Search Results For "flight 370"

By Jonah Shepp

Chris Goodfellow doesn’t think MH370 was hijacked:

For me, the loss of transponders and communications makes perfect sense in a fire. And there most likely was an electrical fire. In the case of a fire, the first response is to pull the main busses and restore circuits one by one until you have isolated the bad one. If they pulled the busses, the plane would go silent. It probably was a serious event and the flight crew was occupied with controlling the plane and trying to fight the fire. Aviate, navigate, and lastly, communicate is the mantra in such situations. …

What I think happened is the flight crew was overcome by smoke and the plane continued on the heading, probably on George (autopilot), until it ran out of fuel or the fire destroyed the control surfaces and it crashed. You will find it along that route–looking elsewhere is pointless.

Jeff Wise shoots down that theory:

Goodfellow’s account is emotionally compelling, and it is based on some of the most important facts that have been established so far. And it is simple—to a fault. Take other major findings of the investigation into account, and Goodfellow’s theory falls apart.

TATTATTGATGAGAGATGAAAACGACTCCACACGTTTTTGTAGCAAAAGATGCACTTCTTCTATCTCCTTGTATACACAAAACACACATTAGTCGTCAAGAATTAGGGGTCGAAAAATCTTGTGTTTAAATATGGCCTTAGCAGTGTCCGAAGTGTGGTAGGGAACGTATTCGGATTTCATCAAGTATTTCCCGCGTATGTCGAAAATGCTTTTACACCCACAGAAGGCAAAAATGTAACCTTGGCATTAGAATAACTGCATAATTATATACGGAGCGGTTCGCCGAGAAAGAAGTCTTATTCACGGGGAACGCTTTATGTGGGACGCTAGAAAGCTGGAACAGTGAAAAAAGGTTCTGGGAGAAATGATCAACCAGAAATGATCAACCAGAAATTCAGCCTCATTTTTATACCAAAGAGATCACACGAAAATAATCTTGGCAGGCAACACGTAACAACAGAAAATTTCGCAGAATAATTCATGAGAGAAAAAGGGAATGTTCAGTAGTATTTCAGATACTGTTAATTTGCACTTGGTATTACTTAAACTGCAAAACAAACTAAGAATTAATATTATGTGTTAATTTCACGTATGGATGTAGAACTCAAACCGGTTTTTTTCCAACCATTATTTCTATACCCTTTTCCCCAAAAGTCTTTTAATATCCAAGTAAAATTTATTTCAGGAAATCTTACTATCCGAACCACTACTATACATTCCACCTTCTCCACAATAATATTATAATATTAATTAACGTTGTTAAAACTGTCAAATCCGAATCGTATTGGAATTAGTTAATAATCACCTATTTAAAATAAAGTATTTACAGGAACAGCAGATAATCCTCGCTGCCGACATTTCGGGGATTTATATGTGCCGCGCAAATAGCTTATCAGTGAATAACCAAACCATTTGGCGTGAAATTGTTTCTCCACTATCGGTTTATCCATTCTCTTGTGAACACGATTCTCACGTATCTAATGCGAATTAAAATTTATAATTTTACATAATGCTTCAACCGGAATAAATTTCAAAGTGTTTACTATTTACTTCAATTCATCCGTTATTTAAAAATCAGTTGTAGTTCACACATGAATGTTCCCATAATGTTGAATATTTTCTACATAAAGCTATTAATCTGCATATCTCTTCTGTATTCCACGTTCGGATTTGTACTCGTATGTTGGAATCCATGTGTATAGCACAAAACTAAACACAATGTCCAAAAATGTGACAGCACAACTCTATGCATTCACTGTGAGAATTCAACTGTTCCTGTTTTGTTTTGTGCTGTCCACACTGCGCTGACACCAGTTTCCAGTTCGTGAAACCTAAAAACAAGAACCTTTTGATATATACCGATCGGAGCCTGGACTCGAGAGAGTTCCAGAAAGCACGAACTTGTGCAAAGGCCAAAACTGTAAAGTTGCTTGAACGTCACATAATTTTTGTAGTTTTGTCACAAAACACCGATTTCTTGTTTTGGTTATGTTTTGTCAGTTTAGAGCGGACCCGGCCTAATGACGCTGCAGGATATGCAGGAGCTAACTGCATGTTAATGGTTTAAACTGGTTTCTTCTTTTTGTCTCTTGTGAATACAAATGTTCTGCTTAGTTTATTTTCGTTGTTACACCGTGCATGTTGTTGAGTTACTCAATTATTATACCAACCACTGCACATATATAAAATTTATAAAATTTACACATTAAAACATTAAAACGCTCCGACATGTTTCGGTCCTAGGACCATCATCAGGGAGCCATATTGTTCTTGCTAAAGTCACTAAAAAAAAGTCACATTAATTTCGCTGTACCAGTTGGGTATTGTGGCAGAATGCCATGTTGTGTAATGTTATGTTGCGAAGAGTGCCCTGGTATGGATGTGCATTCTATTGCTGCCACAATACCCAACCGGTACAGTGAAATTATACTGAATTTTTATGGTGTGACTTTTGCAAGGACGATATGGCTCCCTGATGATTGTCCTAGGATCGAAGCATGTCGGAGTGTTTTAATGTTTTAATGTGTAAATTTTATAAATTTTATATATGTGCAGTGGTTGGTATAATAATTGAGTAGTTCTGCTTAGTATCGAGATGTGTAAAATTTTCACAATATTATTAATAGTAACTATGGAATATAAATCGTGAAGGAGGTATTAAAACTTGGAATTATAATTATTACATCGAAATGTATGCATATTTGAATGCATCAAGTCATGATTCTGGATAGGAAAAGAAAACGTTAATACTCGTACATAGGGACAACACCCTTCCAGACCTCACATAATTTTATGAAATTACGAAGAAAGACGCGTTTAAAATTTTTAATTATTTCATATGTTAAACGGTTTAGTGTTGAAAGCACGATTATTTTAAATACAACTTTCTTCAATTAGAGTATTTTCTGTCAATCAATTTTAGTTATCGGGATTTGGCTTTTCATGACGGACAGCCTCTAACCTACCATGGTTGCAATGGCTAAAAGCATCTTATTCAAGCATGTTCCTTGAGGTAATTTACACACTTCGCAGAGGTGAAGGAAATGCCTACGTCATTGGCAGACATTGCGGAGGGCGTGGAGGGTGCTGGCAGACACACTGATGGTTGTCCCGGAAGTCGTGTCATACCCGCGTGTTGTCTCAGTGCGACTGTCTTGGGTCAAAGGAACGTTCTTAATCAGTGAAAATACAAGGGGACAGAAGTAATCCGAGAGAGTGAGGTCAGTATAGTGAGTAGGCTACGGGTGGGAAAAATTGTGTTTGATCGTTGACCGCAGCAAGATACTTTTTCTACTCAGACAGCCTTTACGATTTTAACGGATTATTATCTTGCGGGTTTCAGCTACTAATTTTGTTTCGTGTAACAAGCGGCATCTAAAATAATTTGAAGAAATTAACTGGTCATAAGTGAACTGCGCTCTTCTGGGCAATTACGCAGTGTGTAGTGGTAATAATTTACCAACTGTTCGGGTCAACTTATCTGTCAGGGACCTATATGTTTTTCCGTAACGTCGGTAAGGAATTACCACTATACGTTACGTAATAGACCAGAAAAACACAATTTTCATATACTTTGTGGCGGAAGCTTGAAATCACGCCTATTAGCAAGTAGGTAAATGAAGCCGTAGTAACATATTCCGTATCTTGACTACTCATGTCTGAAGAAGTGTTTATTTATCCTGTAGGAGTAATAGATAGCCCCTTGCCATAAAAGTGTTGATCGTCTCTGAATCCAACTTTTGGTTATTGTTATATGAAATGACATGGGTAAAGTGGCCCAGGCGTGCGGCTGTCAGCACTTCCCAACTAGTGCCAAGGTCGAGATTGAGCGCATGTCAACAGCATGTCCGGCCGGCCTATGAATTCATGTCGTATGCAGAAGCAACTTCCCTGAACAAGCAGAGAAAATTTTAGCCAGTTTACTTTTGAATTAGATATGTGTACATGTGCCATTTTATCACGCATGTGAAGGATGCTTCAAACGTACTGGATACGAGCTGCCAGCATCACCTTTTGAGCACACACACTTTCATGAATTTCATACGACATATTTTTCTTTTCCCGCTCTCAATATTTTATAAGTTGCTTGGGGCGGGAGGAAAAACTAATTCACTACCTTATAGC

For one thing, while it’s true that MH370 did turn toward Langkawi and wound up overflying it, whoever was at the controls continued to maneuver after that point as well, turning sharply right at VAMPI waypoint, then left again at GIVAL. Such vigorous navigating would have been impossible for unconscious men.

Goodfellow’s theory fails further when one remembers the electronic ping detected by the Inmarsat satellite at 8:11 on the morning of March 8. According to analysis provided by the Malaysian and United States governments, the pings narrowed the location of MH370 at that moment to one of two arcs, one in Central Asia and the other in the southern Indian Ocean. As MH370 flew from its original course toward Langkawi, it was headed toward neither. Without human intervention—which would go against Goodfellow’s theory—it simply could not have reached the position we know it attained at 8:11 a.m.

Meanwhile, Jessica Trisko Darden considers how the search reflects on national security and politics in Asia:

While the countries of the region lack the ability to effectively monitor their airspace and maritime borders, they clearly have the capacity to blame one another. Political haranguing has been an evident part of the Malaysian-led search process. Both China and Vietnam repeatedly expressed frustration with Malaysia for providing contradictory details that hampered their ability to search for wreckage. Vietnam temporarily downgraded its search in the absence of credible information before ending it following word that Malaysia had suspended its search in the same area. Relations between Malaysia and China have been strained by an inability to locate the 153 Chinese citizens on board the flight and Malaysia Airlines’ handling of the passengers’ families.